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Cellular and Molecular Bioengineering

, Volume 11, Issue 2, pp 131–142 | Cite as

Nuclear Lamin Protein C Is Linked to Lineage-Specific, Whole-Cell Mechanical Properties

  • Rafael D. González-Cruz
  • Jessica S. Sadick
  • Vera C. Fonseca
  • Eric M. Darling
Article

Abstract

Introduction

Lamin proteins confer nuclear integrity and relay external mechanical cues that drive changes in gene expression. However, the influence these lamins have on whole-cell mechanical properties is unknown. We hypothesized that protein expression of lamins A, B1, and C would depend on the integrity of the actin cytoskeleton and correlate with cellular elasticity and viscoelasticity.

Methods

To test these hypotheses, we examined the protein expression of lamins A, B1, and C across five different cell lines with varied mechanical properties. Additionally, we treated representative “soft/stiff” cell types with cytochalasin D and LMNA siRNA to determine the effect of a more compliant whole-cell phenotype on lamin A, B1 and C protein expression.

Results

A positive, linear correlation existed between lamin C protein expression and average cell moduli/apparent viscosity. Though moderate correlations existed between lamin A/B1 protein expression and whole-cell mechanical properties, they were statistically insignificant. Inhibition of actin polymerization, via cytochalasin D treatment, resulted in reduced cell elasticity, viscoelasticity, and lamin A and C protein expression in “stiff” MG-63 cells. In “soft” HEK-293T cells, this treatment reduced cell elasticity and viscoelasticity but did not affect lamin B1 or C protein expression. Additionally, LMNA siRNA treatment of MG-63 cells decreased whole-cell elasticity and viscoelasticity.

Conclusion

These findings suggest that lamin C protein expression is strongly associated with whole-cell mechanical properties and could potentially serve as a biomarker for mechanophenotype.

Keywords

Mechanophenotype Elasticity Viscoelasticity Atomic force microscopy Cytoskeleton Mechanical biomarkers 

Notes

Acknowledgments

We would like to thank Dr. Jeffrey Morgan for his gift of NHF cells. We would also like to acknowledge the Brown Genomics Core Facility and Dr. Christoph Schorl for assistance with fluorescence-based western blot detection. This work by supported by NIH Grants R01 AR063642 and P20 GM104937 (EMD) and R25 GM083270 (RDGC) and NSF CAREER Award CBET 1253189 (EMD).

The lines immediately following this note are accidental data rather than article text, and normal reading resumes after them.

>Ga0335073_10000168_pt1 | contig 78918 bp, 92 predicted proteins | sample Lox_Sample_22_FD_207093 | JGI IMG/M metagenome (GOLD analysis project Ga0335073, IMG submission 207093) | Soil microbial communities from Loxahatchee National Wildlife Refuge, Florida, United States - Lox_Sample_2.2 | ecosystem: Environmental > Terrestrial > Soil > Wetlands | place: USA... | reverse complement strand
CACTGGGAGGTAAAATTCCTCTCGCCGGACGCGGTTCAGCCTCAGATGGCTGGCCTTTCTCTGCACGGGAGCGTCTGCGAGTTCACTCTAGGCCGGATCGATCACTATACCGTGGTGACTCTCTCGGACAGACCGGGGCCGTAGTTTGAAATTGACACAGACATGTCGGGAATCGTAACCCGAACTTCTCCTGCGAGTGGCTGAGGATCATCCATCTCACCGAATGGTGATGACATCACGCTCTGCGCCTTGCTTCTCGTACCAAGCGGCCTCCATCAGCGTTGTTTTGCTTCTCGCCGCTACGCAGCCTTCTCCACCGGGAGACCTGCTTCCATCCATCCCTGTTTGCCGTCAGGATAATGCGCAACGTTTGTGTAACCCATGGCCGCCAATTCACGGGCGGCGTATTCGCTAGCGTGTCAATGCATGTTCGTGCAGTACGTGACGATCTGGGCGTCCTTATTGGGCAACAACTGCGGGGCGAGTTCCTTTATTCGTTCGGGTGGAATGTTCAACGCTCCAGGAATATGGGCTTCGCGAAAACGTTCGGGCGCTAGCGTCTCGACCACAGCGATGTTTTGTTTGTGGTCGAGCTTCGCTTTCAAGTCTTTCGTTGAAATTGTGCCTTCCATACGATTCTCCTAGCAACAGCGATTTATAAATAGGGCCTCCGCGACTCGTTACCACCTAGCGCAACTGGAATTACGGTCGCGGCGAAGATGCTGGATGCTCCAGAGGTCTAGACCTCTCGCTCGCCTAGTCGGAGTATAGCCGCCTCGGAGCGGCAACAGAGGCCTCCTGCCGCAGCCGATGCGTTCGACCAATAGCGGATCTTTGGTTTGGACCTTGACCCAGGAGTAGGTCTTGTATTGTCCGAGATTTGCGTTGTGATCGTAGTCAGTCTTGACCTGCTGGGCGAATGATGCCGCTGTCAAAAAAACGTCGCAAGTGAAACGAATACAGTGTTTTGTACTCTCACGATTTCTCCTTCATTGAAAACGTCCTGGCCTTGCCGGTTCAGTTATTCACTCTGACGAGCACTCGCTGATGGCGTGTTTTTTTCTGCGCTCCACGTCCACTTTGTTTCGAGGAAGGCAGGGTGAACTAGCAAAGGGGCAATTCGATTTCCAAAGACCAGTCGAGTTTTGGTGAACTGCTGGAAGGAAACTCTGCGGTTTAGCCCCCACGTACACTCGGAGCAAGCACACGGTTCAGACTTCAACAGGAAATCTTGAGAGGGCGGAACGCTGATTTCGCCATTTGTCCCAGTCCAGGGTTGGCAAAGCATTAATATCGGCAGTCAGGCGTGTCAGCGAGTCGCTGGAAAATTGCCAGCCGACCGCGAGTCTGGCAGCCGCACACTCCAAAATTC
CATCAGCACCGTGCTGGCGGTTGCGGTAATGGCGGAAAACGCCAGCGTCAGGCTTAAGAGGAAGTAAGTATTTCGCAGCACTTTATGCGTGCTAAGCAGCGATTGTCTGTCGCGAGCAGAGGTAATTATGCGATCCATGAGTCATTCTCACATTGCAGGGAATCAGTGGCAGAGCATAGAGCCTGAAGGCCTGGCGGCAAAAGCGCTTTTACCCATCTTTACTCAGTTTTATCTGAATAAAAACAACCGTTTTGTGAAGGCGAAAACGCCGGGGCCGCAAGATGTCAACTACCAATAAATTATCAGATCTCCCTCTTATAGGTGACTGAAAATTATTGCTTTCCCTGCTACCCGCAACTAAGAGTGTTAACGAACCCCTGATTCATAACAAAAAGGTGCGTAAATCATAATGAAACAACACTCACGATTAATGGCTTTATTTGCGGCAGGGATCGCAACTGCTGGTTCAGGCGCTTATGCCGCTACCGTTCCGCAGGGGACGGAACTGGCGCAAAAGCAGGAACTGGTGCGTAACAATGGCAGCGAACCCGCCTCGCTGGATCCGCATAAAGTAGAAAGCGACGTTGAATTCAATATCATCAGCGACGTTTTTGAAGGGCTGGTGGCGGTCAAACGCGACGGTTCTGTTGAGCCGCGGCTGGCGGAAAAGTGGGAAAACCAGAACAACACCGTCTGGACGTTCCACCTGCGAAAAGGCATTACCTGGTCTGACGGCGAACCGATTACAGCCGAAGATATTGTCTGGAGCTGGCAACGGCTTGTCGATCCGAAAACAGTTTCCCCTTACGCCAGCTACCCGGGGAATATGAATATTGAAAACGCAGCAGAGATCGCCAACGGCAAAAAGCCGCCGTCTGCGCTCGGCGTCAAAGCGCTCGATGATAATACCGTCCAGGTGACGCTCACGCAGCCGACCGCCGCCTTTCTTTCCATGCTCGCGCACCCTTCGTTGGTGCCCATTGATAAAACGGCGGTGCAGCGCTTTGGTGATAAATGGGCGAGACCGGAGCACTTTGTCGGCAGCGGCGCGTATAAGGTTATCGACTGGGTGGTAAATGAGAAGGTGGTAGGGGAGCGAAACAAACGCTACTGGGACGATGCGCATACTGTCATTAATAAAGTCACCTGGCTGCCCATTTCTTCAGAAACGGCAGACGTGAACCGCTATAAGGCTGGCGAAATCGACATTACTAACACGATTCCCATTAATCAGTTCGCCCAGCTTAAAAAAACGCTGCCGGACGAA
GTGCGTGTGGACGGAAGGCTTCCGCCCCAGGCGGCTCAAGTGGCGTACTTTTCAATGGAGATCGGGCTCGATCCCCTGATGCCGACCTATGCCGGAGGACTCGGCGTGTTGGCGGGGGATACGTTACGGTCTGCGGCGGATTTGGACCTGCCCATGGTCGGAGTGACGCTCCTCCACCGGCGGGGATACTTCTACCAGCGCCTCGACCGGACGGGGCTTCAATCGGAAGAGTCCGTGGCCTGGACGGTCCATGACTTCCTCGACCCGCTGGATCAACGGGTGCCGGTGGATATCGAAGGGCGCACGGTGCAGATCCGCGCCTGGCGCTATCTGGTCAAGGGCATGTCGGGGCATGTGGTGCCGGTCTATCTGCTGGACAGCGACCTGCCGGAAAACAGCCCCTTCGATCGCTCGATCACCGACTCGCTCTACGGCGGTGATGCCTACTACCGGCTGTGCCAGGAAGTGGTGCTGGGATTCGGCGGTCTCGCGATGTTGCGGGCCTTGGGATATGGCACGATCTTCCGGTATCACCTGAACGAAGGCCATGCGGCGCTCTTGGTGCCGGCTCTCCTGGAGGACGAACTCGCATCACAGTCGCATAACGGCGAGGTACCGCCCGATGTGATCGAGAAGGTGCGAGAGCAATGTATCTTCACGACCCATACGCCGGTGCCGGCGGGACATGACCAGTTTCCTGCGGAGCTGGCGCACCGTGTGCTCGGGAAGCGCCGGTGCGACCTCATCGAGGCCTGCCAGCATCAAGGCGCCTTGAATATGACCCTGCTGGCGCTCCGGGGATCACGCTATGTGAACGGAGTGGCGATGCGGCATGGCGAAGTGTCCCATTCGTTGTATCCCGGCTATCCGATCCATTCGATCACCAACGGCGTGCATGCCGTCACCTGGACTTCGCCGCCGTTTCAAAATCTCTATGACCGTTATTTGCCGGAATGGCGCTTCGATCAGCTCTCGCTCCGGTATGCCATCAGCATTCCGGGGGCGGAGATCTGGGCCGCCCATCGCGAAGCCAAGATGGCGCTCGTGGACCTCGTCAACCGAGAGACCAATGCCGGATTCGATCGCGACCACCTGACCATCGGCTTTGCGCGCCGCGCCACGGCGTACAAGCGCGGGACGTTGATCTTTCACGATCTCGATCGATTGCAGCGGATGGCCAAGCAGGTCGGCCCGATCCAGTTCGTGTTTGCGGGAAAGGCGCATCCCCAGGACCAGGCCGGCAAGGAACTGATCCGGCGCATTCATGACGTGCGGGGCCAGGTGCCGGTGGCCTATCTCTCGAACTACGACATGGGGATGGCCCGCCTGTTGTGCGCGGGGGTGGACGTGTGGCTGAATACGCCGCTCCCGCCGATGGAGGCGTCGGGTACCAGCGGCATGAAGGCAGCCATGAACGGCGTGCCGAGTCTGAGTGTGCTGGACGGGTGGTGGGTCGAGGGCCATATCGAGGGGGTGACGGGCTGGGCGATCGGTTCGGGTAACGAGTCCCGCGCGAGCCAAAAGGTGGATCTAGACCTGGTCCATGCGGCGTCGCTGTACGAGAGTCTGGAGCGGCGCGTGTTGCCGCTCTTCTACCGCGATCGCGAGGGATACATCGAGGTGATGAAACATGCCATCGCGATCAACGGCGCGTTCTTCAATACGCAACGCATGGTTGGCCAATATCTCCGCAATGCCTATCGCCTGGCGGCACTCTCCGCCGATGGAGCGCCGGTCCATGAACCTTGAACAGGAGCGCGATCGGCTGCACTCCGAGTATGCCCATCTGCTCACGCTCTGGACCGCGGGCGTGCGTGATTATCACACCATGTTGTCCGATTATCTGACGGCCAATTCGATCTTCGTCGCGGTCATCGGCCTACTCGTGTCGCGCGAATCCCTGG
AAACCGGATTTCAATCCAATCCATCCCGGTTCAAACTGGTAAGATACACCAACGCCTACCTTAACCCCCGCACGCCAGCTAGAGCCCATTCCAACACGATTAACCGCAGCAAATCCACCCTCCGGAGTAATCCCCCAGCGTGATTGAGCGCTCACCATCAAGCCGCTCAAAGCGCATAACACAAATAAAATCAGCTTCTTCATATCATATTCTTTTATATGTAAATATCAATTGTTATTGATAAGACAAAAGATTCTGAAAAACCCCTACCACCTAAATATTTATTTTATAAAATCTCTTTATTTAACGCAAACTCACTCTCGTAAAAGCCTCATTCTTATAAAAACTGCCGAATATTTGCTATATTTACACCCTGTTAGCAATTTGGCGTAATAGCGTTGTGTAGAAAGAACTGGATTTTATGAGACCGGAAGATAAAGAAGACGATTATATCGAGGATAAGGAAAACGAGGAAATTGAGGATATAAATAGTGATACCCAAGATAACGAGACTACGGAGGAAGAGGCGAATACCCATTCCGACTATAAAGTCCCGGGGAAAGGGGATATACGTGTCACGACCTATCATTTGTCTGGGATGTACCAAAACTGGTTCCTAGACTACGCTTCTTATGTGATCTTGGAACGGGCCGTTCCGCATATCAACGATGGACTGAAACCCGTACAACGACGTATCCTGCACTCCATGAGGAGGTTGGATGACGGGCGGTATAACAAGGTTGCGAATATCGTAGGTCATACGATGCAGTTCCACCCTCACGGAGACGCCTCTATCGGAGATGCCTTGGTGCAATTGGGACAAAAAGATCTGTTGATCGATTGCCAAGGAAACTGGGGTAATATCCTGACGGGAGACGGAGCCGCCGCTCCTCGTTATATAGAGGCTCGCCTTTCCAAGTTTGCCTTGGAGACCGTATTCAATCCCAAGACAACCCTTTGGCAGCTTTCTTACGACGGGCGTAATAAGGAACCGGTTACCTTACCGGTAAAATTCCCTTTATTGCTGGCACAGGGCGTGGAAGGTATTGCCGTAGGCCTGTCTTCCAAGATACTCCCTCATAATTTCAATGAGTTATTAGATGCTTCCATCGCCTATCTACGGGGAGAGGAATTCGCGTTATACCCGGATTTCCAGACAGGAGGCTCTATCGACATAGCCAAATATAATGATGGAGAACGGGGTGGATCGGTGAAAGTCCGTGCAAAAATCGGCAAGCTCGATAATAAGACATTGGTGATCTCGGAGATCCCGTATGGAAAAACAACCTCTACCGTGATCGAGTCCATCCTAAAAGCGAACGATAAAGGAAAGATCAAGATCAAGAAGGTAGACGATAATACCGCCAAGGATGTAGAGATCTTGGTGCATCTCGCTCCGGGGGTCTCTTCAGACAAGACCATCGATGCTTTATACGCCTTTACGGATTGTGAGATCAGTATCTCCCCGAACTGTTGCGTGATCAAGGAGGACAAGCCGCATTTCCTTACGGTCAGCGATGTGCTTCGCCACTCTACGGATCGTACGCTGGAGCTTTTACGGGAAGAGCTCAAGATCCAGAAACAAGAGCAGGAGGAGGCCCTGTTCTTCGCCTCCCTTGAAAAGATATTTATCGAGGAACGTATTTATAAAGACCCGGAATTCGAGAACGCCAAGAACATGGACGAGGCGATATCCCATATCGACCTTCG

Funding

This work by supported by NIH Grants R01 AR063642 and P20 GM104937 (EMD) and R25 GM083270 (RDGC) and NSF CAREER Award CBET 1253189 (EMD).

Conflict of interest

Authors RDGC, JSS, VCF, and EMD have no conflict of interest.

Ethical Approval

This article does not contain any studies with human participants or animals performed by any of the authors.

Author Contributions

R.D.G.C. and E.M.D. designed all experiments. R.D.G.C. conducted all AFM experiments. R.D.G.C. and V.C.F. conducted all western blot experiments. J.S.S. conduced all qPCR experiments. R.D.G.C. and E.M.D. analyzed the data and wrote the manuscript.

Supplementary material

12195_2018_518_MOESM1_ESM.docx (2.3 mb)
Supplementary material 1 (DOCX 2361 kb)

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Copyright information

© Biomedical Engineering Society 2018

Authors and Affiliations

  1. 1.Center for Biomedical EngineeringBrown UniversityProvidenceUSA
  2. 2.Department of Molecular Pharmacology, Physiology, and BiotechnologyBrown UniversityProvidenceUSA
  3. 3.Department of OrthopaedicsBrown UniversityProvidenceUSA
  4. 4.School of EngineeringBrown UniversityProvidenceUSA

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